NIFF O’NEILL & MILLIE KHANGURE outline their opinions on the shortfalls of the Not Cool Club.

The Not Cool Club was founded last year as a student-led society striving to tackle sexual harassment on campus. They seemingly aim to promote confidence in students and call out peers’ behaviour in order to make sexual harassment ‘not cool’. Whilst obviously well-intentioned, the Not Cool Club appears to be missing some crucial elements in their image. Firstly, the voices of those who have been sexually harassed, but also the voices of those (both men and women) who have done – and continue to do – some incredible work to combat sexual harassment. 

Ian, the founder, claims his reasons behind starting the club were rooted in an experience he had whilst travelling in India, when he came face to face with child trafficking. Ignoring the influence of a complex array of cultural factors, he misguidedly then applies this experience to campus life. It is difficult to see how this origin story relates to the club’s focus, as what Ian observed in India differs vastly from the kinds of sexual harassment and microaggressions occurring on university campuses. A further problem with the inception of the club is its apparent dismissal of the #MeToo movement. They state on their website, ‘Inspired by #MeToo, we noticed the majority of engagement with this topic was coming from the victims themselves’. Despite this, the society infers that this was not enough to end sexual misconduct ‘once and for all’, and that ‘only’ their techniques would ‘be able to put an end to sexual harassment’. Undermining the success of the #MeToo movement in this way is incredibly problematic. It recasts a powerful campaign as something both unsuccessful and ineffective.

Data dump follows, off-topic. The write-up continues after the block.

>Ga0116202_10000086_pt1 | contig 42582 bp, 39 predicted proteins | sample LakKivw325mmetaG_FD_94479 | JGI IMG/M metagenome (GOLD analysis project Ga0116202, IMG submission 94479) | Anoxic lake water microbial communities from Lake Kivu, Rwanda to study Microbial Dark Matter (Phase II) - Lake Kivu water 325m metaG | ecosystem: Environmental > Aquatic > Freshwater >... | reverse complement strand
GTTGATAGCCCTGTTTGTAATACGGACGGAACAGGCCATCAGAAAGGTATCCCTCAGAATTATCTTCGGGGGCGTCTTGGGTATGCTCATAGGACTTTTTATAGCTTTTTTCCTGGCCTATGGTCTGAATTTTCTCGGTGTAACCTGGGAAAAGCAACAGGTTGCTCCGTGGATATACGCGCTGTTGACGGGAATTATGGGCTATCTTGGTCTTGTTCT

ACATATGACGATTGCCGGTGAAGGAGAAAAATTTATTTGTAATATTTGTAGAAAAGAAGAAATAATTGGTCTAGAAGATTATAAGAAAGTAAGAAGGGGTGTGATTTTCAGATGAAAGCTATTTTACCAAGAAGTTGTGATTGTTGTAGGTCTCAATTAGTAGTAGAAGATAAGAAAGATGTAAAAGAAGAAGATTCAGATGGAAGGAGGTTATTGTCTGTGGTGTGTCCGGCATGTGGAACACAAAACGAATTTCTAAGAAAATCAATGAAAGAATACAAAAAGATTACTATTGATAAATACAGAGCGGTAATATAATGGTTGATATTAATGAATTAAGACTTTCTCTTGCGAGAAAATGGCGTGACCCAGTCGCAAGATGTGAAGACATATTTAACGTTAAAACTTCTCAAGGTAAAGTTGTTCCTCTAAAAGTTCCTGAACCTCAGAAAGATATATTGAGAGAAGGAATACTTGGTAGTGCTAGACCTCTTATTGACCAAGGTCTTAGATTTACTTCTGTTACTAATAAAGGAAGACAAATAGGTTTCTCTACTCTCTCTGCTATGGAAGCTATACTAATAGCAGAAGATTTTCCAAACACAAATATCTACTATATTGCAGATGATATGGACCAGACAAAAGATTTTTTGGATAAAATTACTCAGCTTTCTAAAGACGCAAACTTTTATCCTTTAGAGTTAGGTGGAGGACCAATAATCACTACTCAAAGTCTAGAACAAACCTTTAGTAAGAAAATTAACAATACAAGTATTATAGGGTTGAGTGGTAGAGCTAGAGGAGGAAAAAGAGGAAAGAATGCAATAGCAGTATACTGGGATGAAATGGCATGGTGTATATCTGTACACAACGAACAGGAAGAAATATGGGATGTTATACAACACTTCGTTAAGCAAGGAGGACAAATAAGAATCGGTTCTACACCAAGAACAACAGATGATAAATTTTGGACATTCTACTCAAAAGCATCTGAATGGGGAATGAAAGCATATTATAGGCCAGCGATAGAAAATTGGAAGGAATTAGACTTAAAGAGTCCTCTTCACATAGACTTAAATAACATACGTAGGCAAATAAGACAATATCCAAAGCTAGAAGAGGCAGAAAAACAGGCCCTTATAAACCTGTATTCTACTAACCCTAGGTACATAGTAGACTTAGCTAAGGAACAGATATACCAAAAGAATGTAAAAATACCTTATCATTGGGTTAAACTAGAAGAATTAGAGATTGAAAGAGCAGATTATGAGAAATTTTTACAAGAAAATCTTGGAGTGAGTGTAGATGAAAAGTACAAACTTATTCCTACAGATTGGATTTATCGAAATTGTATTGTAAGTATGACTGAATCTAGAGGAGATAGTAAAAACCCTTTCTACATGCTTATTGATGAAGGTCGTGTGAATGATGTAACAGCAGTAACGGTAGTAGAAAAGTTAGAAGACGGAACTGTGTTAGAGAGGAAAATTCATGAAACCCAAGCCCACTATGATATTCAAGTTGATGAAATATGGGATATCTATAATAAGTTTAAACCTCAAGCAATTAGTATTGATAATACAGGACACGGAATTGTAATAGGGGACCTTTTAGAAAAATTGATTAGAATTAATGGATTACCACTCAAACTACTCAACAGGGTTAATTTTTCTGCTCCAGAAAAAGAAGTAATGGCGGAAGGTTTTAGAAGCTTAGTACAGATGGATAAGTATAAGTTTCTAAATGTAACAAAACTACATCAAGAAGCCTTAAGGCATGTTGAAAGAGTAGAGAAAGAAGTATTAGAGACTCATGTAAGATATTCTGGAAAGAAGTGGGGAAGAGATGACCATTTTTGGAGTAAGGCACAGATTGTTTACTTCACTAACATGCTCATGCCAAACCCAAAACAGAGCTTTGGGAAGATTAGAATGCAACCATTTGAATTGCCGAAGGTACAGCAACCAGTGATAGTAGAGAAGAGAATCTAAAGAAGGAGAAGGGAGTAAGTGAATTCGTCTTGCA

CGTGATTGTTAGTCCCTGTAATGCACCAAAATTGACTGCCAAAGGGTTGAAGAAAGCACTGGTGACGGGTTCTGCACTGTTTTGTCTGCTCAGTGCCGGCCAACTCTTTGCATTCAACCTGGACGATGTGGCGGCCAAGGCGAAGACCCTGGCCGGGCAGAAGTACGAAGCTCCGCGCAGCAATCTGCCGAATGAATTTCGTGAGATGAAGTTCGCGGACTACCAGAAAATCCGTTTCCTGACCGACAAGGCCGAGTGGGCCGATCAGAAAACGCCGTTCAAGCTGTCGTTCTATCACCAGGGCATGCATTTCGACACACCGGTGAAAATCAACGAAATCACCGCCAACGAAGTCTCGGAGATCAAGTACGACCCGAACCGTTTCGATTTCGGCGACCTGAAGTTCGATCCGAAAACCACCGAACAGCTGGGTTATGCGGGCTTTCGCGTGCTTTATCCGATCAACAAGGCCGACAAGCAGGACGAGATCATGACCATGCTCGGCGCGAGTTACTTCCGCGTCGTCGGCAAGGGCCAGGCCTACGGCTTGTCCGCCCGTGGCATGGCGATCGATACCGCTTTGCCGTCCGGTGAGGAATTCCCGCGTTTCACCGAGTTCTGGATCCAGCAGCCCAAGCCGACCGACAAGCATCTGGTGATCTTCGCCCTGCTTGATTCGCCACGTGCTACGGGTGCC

Boasting the transformative powers of the ‘Not Cool Sessions’, the infamously disbanded UCL men’s rugby team appeared in the BBC segment on the Not Cool Club which was then highlighted on their social media. We can’t help but question the motives of the rugby team members, with one interviewee stating their reason for partaking in the session as, ‘[making] a conscious effort to change that kinda perception like around the whole rugby club thing, and particularly around sexual harassment [sic]’. Does this mean that they are simply trying to improve the image of their team, after being infamously disaffiliated from the UCL sports union for sexist and racist chants on a night out, amongst other sexual harassment claims? Emphasising the conversation within groups of men and advertising the sessions as a space for men to reform their own image eclipses the experience of first-hand trauma, and potentially does more harm than good if they do not learn anything valuable from the sessions but go away convinced that they have. Furthermore, by promoting the men’s rugby club on their social media, the Not Cool Club both reinforces and perpetuates a dominant male narrative of what is socially acceptable behaviour. It appears that the Not Cool Club’s mentality is that men only listen to other men. This attitude is flawed as it doesn’t allow space for change within existing patriarchal structures.